Ict@innovation: Free your IT Business in Africa/6-5

Module 6.5: Communication Skills




4 hours

6.5.1 The Four Learning Styles


As a trainer, you will be working with trainees of a variety of learning styles different from your own. Knowing your learning style means you can work with it to deliver a training program that uses your strengths and meets the needs of your trainees.

If you are the Divergent Learning Style…


You are best at using the Concrete Experience (CE) and Reflective Observation (RO) steps in learning. If this is your style, you probably have the ability to view specific situations from many perspectives. For example, you may enjoy brainstorming and small group discussions. You also like to gather information and probably have broad interests. Your tendency may be to watch events rather than participate in them.

To increase your learning power you also need to place emphasis on the Abstract Conceptualization (AC) and Active Experimentation (AE) steps in the learning process. This means forming conclusions from your information, planning the application of these conclusions and actually implementing them.

For example, after watching a role play or listening to a discussion, summarise your observations into clear conclusions. Then decide how and when to test these conclusions in your own situations. Establish criteria to evaluate if the new idea really worked. Do this at the end of every activity in which you are an observer.

To further increase your learning power, take a more active role in the workshop than you might normally choose. Volunteer to be in the role plays, or to lead group discussions. This may be uncomfortable at first but it will give you an opportunity to experiment with your conclusions. It will also give you more experience with trial-and-error learning, something you may tend to avoid in real-life situations.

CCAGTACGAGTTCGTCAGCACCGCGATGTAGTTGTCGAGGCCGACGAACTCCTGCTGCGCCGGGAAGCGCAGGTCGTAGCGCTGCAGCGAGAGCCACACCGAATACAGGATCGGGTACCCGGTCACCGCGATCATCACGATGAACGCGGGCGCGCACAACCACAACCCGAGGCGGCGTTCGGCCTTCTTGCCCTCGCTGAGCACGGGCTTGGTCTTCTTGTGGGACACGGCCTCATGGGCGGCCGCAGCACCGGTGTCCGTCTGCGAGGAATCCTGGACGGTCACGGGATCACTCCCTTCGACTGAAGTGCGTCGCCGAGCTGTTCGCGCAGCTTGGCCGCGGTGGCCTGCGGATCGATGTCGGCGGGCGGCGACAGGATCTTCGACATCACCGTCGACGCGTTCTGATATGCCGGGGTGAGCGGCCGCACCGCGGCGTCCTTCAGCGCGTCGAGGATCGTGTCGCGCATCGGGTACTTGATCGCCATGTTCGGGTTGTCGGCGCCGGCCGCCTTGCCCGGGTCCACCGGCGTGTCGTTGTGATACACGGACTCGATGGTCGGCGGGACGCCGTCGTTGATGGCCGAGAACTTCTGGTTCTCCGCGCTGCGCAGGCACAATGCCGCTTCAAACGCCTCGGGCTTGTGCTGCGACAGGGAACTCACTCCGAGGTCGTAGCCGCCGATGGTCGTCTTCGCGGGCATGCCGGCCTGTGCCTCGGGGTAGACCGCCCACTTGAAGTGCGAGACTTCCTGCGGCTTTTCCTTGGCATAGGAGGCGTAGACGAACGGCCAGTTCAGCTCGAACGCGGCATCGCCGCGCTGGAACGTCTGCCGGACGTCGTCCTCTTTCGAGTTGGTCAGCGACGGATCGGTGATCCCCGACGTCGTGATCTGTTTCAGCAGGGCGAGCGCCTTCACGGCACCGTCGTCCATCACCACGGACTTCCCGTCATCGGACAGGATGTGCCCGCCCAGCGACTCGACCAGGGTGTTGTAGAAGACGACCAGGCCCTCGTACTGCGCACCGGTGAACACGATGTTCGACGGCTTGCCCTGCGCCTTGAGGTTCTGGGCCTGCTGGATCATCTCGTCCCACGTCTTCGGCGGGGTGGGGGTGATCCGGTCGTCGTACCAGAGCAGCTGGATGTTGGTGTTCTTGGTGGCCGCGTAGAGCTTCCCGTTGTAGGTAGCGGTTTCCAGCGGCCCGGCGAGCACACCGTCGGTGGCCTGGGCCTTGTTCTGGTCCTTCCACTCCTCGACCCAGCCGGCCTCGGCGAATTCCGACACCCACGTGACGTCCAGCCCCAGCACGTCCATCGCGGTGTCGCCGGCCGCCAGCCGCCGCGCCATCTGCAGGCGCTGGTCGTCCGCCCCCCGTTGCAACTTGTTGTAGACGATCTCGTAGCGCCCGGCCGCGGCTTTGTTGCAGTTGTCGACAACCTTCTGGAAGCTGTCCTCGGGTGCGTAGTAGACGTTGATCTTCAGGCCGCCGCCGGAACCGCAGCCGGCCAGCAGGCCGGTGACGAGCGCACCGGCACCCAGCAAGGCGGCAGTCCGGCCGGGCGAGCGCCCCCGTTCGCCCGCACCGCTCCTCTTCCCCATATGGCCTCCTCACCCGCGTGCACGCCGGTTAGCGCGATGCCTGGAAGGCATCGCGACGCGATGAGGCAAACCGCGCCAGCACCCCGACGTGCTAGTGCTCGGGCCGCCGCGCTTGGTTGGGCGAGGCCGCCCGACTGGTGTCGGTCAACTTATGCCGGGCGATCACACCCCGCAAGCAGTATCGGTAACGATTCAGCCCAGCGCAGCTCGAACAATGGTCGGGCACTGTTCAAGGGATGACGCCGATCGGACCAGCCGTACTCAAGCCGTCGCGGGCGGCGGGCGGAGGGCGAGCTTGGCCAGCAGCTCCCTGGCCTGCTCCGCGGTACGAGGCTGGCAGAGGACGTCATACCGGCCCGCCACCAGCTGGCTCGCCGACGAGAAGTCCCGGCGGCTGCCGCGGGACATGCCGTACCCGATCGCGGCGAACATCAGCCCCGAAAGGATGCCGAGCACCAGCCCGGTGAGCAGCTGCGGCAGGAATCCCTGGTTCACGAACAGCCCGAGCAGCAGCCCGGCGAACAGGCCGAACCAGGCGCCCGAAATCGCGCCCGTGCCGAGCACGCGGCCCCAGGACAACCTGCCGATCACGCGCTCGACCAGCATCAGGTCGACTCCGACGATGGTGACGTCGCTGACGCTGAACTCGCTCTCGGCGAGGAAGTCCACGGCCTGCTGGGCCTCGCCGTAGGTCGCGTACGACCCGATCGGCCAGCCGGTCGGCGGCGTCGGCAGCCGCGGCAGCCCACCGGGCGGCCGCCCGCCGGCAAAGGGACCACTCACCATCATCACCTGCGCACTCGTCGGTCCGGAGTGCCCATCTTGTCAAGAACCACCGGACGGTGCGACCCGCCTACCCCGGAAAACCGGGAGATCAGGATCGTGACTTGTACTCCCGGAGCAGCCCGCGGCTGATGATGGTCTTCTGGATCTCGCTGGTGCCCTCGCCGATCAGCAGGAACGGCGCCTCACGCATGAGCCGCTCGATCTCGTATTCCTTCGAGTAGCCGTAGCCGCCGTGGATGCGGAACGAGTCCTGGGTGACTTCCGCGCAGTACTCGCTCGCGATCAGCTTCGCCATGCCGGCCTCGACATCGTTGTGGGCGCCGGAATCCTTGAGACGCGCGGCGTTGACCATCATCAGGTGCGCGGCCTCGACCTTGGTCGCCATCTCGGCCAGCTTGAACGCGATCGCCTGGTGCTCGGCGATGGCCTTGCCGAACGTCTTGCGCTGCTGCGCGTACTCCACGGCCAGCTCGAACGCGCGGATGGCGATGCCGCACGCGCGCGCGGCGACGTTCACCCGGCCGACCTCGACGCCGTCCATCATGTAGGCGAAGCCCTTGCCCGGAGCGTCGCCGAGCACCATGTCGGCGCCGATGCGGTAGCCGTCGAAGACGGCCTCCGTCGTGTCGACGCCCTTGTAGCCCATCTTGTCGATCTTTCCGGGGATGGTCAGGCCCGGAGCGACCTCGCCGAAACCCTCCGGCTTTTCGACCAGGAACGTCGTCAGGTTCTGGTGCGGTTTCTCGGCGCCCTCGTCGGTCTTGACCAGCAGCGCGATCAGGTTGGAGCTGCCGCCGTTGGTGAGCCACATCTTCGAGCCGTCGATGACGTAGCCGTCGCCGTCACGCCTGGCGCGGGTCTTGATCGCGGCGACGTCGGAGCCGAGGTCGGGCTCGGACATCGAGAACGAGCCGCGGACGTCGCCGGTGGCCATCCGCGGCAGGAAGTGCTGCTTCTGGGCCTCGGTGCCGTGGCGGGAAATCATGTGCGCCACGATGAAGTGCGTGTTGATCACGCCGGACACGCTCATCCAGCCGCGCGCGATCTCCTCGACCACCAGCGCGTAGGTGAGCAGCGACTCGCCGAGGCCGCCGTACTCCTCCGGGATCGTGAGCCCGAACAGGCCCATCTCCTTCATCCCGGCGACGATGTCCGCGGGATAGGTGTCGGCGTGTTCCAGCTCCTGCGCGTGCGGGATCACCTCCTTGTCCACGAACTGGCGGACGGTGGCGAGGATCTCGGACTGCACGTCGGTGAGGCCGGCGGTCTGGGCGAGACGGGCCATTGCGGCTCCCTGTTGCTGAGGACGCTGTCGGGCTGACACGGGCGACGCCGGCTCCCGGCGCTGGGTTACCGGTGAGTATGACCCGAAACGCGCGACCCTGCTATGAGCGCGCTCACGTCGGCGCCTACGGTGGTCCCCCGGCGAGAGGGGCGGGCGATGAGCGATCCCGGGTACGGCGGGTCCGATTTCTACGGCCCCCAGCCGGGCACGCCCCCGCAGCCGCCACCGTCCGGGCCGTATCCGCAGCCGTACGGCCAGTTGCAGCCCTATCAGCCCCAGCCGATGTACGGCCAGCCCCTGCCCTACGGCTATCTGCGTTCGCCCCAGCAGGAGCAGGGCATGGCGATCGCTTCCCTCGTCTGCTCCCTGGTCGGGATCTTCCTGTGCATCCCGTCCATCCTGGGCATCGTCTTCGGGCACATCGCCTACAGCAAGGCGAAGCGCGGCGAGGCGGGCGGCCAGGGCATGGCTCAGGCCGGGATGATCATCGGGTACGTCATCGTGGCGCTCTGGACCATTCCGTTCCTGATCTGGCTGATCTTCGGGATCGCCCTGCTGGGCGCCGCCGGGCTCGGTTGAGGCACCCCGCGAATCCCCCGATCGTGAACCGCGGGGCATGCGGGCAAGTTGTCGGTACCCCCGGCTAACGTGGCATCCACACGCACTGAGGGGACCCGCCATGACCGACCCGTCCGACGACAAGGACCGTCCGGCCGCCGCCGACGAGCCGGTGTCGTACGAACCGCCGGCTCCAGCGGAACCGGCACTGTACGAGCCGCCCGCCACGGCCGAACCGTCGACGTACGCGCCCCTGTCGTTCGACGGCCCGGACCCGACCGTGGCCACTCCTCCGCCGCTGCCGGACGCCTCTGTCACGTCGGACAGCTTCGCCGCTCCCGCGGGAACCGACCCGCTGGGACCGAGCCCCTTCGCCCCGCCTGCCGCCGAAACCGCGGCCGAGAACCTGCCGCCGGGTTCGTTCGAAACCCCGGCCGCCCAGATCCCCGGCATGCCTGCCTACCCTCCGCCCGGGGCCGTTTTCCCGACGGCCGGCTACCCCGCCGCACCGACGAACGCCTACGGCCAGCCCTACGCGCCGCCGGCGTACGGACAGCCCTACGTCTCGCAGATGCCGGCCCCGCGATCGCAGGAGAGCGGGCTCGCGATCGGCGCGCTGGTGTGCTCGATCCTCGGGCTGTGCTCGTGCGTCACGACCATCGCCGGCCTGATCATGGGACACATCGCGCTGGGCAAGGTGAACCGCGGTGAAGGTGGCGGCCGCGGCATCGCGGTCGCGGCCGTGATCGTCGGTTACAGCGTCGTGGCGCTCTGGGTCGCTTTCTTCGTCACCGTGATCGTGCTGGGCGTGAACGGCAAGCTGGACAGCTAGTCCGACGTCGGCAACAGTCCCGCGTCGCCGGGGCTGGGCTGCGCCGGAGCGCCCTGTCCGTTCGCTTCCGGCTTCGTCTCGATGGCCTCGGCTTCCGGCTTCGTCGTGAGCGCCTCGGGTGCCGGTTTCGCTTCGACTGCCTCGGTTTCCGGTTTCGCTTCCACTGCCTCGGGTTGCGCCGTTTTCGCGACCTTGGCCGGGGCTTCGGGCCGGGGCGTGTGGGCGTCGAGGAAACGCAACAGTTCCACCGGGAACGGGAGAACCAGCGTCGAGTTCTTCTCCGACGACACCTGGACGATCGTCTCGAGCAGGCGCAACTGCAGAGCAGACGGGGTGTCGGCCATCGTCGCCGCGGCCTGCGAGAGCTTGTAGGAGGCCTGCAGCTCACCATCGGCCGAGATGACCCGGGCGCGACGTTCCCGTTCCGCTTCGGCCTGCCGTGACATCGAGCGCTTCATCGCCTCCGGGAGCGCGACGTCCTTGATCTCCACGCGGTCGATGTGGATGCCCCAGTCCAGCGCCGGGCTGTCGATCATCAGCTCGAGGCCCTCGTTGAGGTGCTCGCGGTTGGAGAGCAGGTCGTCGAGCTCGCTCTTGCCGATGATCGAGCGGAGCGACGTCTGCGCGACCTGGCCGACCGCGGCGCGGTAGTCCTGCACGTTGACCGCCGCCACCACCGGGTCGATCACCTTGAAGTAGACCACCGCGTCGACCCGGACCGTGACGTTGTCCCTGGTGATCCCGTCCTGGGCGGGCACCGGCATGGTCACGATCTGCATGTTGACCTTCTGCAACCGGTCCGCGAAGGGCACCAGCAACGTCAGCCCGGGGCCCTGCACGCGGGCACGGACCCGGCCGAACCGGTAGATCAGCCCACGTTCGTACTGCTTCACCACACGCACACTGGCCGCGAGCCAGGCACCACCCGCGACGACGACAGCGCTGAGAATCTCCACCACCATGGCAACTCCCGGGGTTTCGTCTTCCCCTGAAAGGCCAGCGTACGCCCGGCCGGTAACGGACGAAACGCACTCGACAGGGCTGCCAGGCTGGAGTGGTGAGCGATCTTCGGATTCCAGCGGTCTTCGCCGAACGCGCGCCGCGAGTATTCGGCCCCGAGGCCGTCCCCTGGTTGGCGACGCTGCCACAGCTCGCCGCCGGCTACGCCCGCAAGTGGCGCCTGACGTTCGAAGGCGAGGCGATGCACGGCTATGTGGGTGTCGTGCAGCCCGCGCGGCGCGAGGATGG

You may find it useful to discuss workshop topics with someone who has a Converger learning style. This person will help you see possible conclusions and applications you might overlook. You in turn may help them see information they might overlook, and develop more perspective.

You may have a tendency to concentrate on the human side of problems or topics or exercises. This reflects your ability to understand or to sympathise with others’ feelings or points of view, but you may also have a tendency to avoid drawing conclusions about the quantitative or technical aspects of the situation.

Try to develop these skills:

  • Collecting and analyzing numerical data.
  • Looking for overall patterns in any feedback you get.
  • Putting your own feelings aside for a moment and taking a more objective look.

If you are the Assimilative Style …


You are best at using the Reflective Observation (RO) and Abstract Conceptualization (AC) steps in the learning process. If this is your style, you have the ability to create theoretical models (ideas that predict outcomes and descriptions of how different factors interact). You most likely enjoy inductive reasoning and distilling disparate observations into logical explanations. To increase your learning power, you also need to place more emphasis on the Active Experimentation (AE) and Concrete Experience (CE) steps in the learning process. This involves speeding up your learning cycle by moving into action sooner.

For example, after watching a role play or listening to a discussion, think about ways to immediately apply your conclusions. Look for opportunities to test your new idea during the workshop and personally experience the results. This may require you to conceptualize smaller scale experiments, not the large scale efforts you may prefer. To further increase your learning, be more aware of the feelings and reactions of individuals (including yourself). You may have a tendency to discount intuitive or emotional information. However, much can be learned from a person’s tone of voice, facial expressions, and other body language. Much of this data is preliminary in nature and hard to analyse in a logical fashion, but it provides an early warning about how things are going or if an idea has been understood.